AIM: To determine if complete, split casts and backslabs [plaster of Paris (POP) and fiberglass] generate different intracast pressures and pain. METHODS: Increased swelling within casts was modeled by a closed water system attached to an expandable bag placed directly under different types of casts applied to a healthy lower limb. Complete fiberglass and POP casts, split casts and backslabs were applied. Twenty-five milliliter aliquots of saline were injected into the system and the generated intracast pressures were measured using a sphygmomanometer. The subject was blinded to the pressure scores to avoid bias. All casts were applied to the same right limb on the same subject to avoid the effects of variations in anatomy or physiology on intracast pressures. Pain levels were evaluated using the Visual Analogue Score after each sequential saline injection. Each type of cast was reapplied four times and the measurements were repeated on four separate occasions. Sample sizes were determined by a pre-study 90% power calculation to detect a 20% difference in intracast pressures between cast groups. RESULTS: A significant difference between the various types of casts was noted when the saline volume was greater than 100 mL (P = 0.009). The greatest intracast pressure was generated by complete fiberglass casts, which were significantly higher than complete POP casts or backslabs (P = 0.018 and P = 0.008 respectively) at intracast saline volumes of 100 mL and higher. Backslabs produced a significantly lower intracast pressure compared to complete POP only once the saline volume within casts exceeded 225 mL (P = 0.009). Intracast pressures were significantly lower in split casts (P = 0.003). Split POP and fiberglass casts produced the lowest intracast pressures, even compared to backslabs (P = 0.009). Complete fiberglass casts generated the highest pain levels at manometer pressures of 75 mmHg and greater (P = 0.001). Split fiberglass casts had significantly reduced pain levels (P = 0.001). In contrast, a split complete POP cast did not produce significantly reduced pain levels at pressures between 25-150 mmHg. There was no difference in pain generated by complete POP and backslabs at manometer pressures of 200 mmHg and lower. CONCLUSION: Fibreglass casts generate significantly higher intracast pressures and pain than POP casts. Split casts cause lower intracast pressures regardless of material, than complete casts and backslabs.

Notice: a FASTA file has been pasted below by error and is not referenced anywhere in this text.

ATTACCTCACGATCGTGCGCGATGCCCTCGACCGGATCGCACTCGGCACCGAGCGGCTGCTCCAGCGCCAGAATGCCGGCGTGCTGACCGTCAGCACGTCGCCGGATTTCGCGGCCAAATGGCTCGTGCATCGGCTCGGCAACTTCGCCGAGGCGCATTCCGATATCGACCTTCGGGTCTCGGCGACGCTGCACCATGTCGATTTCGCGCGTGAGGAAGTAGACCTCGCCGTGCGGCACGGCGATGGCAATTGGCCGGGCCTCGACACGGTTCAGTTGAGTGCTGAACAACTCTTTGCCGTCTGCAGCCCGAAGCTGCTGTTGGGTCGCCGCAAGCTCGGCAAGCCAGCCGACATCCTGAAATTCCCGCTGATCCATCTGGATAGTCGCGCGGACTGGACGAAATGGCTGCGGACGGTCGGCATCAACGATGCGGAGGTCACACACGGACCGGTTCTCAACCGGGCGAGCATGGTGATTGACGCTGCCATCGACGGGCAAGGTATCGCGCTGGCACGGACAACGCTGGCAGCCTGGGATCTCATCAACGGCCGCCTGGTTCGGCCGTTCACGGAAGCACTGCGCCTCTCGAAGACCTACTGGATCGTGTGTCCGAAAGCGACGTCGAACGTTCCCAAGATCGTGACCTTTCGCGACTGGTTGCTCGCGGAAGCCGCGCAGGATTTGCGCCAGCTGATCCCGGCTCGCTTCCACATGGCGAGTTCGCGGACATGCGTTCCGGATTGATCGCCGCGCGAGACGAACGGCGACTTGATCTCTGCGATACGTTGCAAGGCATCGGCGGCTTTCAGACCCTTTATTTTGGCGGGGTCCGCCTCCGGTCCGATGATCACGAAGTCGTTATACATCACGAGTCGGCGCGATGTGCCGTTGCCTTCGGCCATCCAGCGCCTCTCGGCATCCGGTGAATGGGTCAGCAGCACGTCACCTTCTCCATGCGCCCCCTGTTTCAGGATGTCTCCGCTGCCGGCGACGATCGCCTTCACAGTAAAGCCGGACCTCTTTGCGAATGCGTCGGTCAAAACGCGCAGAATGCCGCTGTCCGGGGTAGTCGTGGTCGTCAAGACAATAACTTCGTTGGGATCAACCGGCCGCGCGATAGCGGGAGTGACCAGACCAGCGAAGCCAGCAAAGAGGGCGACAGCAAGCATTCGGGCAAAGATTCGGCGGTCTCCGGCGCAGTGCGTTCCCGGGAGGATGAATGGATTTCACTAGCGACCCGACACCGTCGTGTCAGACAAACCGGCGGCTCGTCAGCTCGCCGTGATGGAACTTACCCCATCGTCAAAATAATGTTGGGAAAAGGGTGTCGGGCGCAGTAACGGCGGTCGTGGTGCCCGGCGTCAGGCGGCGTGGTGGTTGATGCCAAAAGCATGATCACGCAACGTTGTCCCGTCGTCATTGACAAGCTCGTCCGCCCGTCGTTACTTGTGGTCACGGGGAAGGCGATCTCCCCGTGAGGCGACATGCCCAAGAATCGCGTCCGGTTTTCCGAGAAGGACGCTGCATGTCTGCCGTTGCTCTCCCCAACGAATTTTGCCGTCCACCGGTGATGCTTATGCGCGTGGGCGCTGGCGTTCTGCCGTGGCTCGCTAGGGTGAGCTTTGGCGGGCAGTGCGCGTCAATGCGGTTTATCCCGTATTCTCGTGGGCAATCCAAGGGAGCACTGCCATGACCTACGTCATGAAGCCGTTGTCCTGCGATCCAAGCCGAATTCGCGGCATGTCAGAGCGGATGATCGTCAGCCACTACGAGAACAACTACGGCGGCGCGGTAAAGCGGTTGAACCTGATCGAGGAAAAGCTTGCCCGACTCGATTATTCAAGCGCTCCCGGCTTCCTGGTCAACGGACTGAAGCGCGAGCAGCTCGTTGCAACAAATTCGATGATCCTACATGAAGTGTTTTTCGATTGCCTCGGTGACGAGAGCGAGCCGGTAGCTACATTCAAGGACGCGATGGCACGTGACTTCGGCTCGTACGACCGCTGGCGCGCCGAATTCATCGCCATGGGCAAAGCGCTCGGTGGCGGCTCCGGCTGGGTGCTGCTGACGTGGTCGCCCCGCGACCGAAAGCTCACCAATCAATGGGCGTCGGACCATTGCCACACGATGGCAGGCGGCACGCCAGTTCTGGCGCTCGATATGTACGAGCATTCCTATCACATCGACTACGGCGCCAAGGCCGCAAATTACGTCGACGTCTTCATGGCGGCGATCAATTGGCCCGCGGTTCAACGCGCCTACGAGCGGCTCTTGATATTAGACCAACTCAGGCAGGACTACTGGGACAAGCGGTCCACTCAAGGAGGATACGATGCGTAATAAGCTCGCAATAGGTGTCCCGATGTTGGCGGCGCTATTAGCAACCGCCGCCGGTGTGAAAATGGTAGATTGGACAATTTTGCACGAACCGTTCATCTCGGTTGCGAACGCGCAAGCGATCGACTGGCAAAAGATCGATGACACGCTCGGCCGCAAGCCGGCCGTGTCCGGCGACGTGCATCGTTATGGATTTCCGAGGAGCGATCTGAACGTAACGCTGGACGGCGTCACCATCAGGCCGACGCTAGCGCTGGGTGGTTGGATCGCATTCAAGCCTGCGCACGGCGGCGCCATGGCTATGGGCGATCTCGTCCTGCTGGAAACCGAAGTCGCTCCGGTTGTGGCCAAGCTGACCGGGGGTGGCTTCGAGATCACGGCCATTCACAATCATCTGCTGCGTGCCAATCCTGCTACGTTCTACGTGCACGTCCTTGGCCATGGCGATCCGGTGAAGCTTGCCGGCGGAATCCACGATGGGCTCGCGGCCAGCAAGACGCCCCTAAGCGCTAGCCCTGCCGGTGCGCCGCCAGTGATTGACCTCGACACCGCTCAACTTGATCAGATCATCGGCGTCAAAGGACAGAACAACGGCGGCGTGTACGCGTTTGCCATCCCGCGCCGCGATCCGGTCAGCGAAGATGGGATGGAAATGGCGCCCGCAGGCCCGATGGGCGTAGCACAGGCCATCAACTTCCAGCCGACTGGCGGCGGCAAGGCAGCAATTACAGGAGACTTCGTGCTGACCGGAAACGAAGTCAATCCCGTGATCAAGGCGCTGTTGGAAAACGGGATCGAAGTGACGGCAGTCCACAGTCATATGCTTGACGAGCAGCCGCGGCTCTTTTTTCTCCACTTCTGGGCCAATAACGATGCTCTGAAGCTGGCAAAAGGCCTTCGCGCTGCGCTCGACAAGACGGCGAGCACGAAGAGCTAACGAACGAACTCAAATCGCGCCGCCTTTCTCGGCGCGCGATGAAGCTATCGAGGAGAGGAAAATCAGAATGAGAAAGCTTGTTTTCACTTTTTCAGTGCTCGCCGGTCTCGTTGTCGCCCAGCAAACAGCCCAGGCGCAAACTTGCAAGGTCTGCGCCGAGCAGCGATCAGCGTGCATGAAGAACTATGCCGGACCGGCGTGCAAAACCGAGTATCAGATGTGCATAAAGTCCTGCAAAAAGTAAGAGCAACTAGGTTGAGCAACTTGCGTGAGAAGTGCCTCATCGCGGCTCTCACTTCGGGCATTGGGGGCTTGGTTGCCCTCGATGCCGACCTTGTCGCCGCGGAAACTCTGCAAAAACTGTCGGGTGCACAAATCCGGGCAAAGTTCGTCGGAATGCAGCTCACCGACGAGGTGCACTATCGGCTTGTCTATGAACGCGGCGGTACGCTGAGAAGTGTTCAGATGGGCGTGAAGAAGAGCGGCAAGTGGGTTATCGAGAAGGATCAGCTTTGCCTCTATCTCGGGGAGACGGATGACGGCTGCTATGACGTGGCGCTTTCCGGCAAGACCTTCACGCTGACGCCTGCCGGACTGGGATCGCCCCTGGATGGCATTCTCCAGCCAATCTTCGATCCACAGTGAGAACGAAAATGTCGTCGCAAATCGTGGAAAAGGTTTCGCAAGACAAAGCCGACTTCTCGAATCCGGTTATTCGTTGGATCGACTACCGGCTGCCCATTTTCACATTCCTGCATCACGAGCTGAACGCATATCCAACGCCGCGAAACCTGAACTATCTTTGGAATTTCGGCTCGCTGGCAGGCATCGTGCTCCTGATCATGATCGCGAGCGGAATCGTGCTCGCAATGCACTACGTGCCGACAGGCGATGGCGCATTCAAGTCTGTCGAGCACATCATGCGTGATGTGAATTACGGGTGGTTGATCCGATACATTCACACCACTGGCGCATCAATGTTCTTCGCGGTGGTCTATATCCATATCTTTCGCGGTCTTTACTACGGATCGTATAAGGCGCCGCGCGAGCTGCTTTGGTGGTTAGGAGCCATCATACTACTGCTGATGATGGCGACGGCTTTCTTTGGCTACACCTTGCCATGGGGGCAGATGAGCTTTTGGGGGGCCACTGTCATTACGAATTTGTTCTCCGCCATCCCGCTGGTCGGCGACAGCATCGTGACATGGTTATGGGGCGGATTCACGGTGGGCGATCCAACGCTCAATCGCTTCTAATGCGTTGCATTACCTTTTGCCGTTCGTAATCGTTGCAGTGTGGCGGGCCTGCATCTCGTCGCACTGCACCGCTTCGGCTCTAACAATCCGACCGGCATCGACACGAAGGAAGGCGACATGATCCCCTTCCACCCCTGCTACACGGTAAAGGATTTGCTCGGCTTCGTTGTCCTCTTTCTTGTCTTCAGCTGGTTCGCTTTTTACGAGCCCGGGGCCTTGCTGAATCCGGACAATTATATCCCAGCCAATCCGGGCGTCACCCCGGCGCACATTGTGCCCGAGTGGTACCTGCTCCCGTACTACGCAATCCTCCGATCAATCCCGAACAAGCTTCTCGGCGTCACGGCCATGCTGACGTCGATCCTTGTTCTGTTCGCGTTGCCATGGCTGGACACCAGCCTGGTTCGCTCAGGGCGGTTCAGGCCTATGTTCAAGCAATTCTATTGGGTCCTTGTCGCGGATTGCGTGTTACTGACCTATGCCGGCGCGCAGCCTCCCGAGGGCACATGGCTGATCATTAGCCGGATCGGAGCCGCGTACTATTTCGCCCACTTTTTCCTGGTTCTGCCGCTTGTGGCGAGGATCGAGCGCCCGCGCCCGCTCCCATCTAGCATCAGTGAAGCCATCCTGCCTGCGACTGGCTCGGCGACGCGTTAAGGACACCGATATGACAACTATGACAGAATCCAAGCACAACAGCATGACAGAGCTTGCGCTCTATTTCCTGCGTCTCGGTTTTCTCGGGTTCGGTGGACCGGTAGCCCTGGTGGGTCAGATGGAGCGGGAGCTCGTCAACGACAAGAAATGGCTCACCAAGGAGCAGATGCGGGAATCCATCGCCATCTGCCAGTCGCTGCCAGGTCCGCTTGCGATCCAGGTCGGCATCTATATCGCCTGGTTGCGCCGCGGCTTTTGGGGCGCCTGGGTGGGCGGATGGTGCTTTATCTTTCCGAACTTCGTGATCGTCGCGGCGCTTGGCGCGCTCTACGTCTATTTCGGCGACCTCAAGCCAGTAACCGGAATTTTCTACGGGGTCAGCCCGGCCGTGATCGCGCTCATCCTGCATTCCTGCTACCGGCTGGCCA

World j orthop
170 - 177
Backslab, Cast, Compartment syndrome, Fiberglass, Fracture, Lower limb, Plaster of Paris, Pressure